As aryl carboxylic acids, Rl° preferably contains from about 6 to about 18 carbon atoms and p is 2. Aryl carboxylic acids having utility are benzoic, toluic, ethylbenzoic, phthalic, isophthalic, terephthalic, hemimellitic, trimellitic, trimeric, and pyromellitic acids.
Within the alcohols, Rll preferably contains from about 3 to about 18 carbon atoms and t is from 0 to about 20. The alcohols may be monohydric, polyhydric or alkoxylated monohydric and polyhydric. Monohydric alcohols can comprise, for example, primary and secondary alcohols. The preferred monohydric alcohols, however are primary aliphatic alcohols, especially aliphatic hydrocarbon alcohols such as alkenols and alkanols. Examples of the preferred monohydric alcohols from which Rll is derived include 1-octanol, 1-decanol, 1-dodecanol, 1-tetradecanol, 1-hexadecanol, 1-octadecanol, oleyl alcohol, linoleyl alcohol, linolenyl alcohol, phytol, myristyl alcohol lauryl alcohol, myristyl alcohol, cetyl alcohol, stearyl alcohol, and behenyl alcohol.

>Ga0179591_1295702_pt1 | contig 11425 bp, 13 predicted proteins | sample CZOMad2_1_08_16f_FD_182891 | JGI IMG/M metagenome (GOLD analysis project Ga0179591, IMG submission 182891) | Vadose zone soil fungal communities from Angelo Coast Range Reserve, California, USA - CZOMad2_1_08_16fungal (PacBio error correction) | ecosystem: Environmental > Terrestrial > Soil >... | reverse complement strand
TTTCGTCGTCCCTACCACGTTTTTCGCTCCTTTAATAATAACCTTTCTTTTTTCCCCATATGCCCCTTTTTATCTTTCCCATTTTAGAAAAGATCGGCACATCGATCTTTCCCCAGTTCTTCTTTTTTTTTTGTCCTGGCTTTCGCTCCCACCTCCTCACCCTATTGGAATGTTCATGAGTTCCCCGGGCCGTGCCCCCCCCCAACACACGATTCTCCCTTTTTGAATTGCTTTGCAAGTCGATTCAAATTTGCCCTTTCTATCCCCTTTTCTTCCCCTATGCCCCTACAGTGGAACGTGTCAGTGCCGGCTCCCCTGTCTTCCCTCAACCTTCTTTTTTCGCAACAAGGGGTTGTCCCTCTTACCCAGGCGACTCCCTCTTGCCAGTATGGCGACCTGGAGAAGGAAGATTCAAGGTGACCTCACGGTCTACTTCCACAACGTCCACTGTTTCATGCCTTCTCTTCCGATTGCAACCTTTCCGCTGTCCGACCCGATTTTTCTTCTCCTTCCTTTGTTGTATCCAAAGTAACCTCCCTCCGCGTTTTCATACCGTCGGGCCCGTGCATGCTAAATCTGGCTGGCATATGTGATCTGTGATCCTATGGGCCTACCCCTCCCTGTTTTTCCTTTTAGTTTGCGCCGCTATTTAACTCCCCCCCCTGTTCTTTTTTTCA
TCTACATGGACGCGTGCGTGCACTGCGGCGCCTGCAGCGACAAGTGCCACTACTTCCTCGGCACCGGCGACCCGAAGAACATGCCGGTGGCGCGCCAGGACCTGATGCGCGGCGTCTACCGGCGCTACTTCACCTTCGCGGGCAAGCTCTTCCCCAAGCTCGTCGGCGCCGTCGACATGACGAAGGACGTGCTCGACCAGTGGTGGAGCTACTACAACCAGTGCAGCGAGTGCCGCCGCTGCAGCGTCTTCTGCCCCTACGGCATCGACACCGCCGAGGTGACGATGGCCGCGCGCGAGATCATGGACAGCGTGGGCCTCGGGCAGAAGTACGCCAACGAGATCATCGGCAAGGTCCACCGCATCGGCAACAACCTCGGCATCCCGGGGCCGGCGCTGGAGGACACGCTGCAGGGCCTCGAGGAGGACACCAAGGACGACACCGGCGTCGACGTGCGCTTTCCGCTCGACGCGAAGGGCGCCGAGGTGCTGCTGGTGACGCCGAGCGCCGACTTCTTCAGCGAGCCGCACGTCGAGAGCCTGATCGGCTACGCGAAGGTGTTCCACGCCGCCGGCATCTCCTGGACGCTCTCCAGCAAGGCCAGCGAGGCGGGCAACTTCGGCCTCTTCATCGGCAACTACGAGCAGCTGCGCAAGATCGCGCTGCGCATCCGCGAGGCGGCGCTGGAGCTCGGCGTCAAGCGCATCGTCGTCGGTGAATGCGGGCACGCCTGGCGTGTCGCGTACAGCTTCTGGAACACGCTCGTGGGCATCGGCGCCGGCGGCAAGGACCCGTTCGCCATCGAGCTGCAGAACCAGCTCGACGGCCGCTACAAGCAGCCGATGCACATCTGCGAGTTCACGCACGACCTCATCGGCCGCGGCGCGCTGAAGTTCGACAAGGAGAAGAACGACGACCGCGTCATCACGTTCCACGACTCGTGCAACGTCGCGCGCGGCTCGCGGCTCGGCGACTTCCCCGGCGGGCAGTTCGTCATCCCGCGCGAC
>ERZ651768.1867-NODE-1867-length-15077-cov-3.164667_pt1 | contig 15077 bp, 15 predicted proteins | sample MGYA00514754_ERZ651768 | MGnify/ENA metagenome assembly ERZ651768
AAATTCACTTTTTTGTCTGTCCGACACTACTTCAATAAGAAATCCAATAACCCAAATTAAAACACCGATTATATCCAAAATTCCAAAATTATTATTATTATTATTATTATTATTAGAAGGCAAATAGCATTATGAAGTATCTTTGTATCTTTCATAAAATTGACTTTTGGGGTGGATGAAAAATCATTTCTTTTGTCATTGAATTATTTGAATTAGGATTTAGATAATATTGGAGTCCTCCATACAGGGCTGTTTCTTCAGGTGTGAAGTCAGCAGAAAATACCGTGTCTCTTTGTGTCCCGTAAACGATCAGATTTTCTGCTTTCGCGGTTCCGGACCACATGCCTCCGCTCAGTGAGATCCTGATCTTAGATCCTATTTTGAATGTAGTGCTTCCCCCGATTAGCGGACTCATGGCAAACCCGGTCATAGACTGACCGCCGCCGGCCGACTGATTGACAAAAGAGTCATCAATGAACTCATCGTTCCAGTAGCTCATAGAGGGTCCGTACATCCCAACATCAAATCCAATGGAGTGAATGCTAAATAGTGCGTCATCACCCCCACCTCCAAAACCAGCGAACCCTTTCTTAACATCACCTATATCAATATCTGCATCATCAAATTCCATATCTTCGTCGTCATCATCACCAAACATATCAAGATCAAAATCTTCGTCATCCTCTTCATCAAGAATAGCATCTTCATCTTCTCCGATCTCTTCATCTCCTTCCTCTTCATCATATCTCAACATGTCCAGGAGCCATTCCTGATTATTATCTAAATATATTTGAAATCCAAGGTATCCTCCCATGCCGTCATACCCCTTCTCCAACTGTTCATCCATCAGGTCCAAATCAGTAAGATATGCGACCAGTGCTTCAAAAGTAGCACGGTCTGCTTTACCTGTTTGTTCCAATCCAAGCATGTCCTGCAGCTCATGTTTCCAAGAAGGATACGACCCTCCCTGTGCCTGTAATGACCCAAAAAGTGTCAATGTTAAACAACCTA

Examples of polyhydric alcohols are those containing from 2 to about 6 hydroxy groups. They are illustrated, for example, by the alkylene glycols such as ethylene glycol, diethylene glycol, triethylene glycol, tetraethylene glycol, dipropylene glycol, tripropylene glycol, dibutylene glycol, tributylene glycol, and other alkylene glycols. A preferred class of alcohols suitable for use in this invention are those polyhydric alcohols containing up to about 12 carbon atoms. This class of alcohols includes glycerol, erythritol, pentaerythritol, dipentaerythritol, gluconic acid, glyceraldehyde, glucose, arabinose, 1,7-heptanediol, 2,4-heptanediol, 1,2,3-hexanetriol, 1,2,4-hexanetriol, 1,2,5- hexanetriol, 2,3,4-hexanetriol, 1,2,3-butanetriol, 1,2,4-butanetriol, quinic acid, 2,2,6,6- tetralcis (hydroxymethyl) cyclohexanol, 1-10-decanediol, digitaloal, and the like.